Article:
The Secretary Magazine

Communications shakeup is on the way

In 2025, BT will switch off its Public Switched Telephone Network (PSTN) and Integrated Services Digital Network(ISDN) services. This change will affect all residential and business customers and aligns with the Government’s promise to see 15 million fibre-connected premises by 2025.

For businesses, it will not only mean that your phone services are affected but also services that run on your phone lines using the PSTN network. This will include EPOS machines, alarm monitoring services, fire monitoring services, and lift emergency phones.

Although PSTN has been the backbone of the UK’s phone network for decades, things are moving on, and it is increasingly out of step with the demands of modern communications. We’ve all seen dramatic changes in technology over the past few years.

We all demand much more now than the traditional technologies were designed to deliver, such as video conferencing and remote access, which is why the UK is switching to IP in line with networks globally.

The switch to digital is happening everywhere. Phone companies across the world are moving from analogue to digital.

France, Germany, the Netherlands, Japan, Switzerland, Slovakia, Macedonia and Sweden are ahead of us in making the shift. Estonia and The Netherlands are also there and have switched off their PSTN networks. Orange did away with ISDN in 2020, and when we finally say goodbye, we will be one of the last European countries to leave the standard behind. Technology has evolved significantly, and the PSTN network has become outdated and costly to maintain.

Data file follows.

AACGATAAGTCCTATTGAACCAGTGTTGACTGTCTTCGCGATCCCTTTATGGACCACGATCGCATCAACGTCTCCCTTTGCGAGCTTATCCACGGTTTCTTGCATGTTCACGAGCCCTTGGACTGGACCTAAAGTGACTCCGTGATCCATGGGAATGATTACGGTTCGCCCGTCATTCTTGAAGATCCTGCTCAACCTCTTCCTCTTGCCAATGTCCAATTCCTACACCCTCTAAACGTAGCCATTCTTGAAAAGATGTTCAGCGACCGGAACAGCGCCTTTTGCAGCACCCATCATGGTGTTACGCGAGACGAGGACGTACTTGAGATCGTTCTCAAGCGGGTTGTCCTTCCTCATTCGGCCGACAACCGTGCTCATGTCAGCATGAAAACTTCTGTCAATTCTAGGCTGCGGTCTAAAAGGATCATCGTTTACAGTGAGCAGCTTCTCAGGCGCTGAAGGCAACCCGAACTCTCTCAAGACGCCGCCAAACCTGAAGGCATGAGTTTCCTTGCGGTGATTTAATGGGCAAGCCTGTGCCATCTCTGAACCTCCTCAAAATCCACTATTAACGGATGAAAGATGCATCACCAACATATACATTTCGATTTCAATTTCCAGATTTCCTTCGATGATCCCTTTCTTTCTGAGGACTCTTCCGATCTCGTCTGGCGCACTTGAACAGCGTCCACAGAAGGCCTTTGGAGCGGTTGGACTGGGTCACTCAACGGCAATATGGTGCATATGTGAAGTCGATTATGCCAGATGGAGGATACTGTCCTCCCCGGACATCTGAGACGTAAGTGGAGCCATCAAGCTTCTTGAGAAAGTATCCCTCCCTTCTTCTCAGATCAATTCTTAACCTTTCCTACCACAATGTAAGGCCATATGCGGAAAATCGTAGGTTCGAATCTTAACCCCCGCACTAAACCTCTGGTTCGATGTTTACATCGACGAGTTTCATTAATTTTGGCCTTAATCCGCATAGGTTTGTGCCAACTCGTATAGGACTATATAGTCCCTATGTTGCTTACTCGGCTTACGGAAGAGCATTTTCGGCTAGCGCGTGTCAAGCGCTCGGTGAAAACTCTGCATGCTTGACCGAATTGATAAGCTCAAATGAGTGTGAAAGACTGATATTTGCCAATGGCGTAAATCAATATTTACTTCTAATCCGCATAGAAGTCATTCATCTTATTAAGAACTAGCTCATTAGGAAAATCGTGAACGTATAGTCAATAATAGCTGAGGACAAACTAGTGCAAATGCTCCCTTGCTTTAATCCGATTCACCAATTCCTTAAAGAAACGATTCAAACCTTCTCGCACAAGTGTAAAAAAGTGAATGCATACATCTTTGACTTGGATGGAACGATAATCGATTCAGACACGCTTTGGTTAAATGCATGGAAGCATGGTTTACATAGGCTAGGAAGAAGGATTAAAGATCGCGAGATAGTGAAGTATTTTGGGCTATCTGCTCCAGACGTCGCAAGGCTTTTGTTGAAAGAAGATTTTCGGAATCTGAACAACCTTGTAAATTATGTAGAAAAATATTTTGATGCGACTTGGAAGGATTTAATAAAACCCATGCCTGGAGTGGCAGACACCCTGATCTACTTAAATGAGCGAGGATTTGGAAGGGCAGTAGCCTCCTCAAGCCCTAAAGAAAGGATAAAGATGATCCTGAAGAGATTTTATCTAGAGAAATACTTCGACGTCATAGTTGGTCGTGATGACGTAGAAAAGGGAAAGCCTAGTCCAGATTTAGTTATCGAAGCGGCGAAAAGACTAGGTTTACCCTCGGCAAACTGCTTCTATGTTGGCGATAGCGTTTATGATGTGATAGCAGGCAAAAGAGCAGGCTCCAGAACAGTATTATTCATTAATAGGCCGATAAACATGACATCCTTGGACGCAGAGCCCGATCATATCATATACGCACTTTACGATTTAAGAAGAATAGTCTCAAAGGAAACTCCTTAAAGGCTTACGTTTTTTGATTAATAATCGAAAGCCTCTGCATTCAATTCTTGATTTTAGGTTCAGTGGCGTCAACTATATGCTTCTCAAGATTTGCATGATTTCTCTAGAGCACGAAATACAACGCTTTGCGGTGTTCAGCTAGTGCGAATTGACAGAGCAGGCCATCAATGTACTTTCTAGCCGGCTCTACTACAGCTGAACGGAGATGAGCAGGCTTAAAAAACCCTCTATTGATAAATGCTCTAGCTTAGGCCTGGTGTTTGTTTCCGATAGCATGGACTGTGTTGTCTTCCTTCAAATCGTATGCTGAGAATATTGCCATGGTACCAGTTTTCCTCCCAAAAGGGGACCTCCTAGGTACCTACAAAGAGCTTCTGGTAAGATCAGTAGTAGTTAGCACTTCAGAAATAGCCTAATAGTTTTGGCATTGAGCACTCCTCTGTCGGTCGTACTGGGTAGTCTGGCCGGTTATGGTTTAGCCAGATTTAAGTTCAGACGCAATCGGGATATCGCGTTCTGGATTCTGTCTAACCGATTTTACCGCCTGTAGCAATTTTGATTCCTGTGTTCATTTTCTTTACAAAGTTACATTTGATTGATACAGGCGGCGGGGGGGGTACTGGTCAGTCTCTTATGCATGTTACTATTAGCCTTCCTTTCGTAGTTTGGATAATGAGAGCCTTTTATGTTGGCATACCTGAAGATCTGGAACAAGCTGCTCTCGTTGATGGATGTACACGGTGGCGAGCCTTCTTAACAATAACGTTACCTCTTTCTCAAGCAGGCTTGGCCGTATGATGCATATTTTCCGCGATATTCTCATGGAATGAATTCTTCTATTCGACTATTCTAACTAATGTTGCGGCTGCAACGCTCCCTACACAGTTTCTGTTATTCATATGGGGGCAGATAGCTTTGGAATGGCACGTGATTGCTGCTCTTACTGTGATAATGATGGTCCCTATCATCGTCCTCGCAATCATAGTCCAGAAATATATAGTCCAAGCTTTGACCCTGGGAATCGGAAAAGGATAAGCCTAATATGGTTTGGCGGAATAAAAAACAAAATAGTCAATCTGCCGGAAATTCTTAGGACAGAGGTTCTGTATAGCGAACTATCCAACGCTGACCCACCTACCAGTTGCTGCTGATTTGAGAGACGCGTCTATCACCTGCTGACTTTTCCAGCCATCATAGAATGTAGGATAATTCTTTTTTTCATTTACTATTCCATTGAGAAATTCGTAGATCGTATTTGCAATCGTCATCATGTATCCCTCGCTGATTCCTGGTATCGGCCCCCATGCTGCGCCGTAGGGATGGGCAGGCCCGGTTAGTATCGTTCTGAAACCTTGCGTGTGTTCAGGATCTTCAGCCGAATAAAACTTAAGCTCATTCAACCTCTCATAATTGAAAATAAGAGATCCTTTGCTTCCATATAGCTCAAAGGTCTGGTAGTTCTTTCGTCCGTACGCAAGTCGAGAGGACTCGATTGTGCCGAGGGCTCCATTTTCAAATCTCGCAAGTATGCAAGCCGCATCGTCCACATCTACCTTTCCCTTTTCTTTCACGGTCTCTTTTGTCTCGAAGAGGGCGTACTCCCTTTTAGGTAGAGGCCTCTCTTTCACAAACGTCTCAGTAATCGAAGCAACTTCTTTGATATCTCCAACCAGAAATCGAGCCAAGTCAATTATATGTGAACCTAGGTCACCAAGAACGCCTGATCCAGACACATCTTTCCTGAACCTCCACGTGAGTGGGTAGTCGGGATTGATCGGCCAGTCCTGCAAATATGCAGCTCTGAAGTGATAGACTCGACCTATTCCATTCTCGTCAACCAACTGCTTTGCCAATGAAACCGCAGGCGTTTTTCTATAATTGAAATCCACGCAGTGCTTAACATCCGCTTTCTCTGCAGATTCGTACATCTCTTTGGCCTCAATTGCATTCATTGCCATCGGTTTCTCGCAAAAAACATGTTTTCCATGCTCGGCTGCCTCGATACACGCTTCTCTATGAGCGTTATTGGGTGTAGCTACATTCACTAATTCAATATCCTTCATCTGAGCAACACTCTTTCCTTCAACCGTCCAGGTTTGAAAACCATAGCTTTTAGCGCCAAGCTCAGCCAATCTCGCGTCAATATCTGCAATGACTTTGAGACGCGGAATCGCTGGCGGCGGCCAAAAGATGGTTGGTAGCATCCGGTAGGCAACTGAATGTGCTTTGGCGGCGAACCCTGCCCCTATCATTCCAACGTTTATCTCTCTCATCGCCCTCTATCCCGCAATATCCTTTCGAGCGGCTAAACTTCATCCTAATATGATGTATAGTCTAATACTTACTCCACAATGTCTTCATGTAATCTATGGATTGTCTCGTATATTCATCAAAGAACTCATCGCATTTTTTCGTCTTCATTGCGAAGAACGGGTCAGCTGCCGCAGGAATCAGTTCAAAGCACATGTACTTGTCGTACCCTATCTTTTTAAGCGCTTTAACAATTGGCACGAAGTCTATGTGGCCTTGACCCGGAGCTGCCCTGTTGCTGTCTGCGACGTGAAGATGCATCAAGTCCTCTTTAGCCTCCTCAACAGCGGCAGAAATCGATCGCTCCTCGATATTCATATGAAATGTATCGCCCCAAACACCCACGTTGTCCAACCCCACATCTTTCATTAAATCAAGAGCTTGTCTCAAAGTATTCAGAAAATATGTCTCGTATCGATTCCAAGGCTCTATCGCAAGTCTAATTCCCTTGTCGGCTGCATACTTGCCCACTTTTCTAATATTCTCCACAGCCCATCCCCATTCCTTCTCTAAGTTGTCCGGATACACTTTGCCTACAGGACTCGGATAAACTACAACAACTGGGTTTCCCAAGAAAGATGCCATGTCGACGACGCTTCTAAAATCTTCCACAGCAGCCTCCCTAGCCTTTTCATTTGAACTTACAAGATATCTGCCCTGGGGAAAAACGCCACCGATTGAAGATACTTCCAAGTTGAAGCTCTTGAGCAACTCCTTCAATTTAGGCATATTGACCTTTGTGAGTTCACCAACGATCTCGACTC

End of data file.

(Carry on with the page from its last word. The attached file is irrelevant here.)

Of course, the retirement of the telephone network, as we know it, would not happen if there was no new technology to replace it. Telephone systems have been developed over the last several years to use IP. This allows telephone systems to use standard Internet connections.

Many businesses have already adopted a digital model, moving their communications to the cloud, making online calls and embracing video conferencing. If you have the supporting infrastructure, then there is no reason why an educated and planned migration to digital lines cannot be considered now.

Openreach, the company in charge of the UK’s digital network, has been installing fibre wire for the last decade, expanding the country’s broadband service and providing faster, less expensive and more reliable communications. Fewer and fewer people are using the old analogue system, and maintaining this copper network has become prohibitively expensive. As a result, the government has decided to phase out PSTN by 2025.

Although the transition deadline is 2025, Openreach has promised to stop selling its WLR, or wholesale line rental, by September 2023. This means new consumers will not have PSTN access, although line transfers for current customers will be permitted. The big question is whether Openreach will be able to meet the 2025 completion deadline. The process is underway, however, so for UK citizens, broadband is the future, no matter when the switch is completed.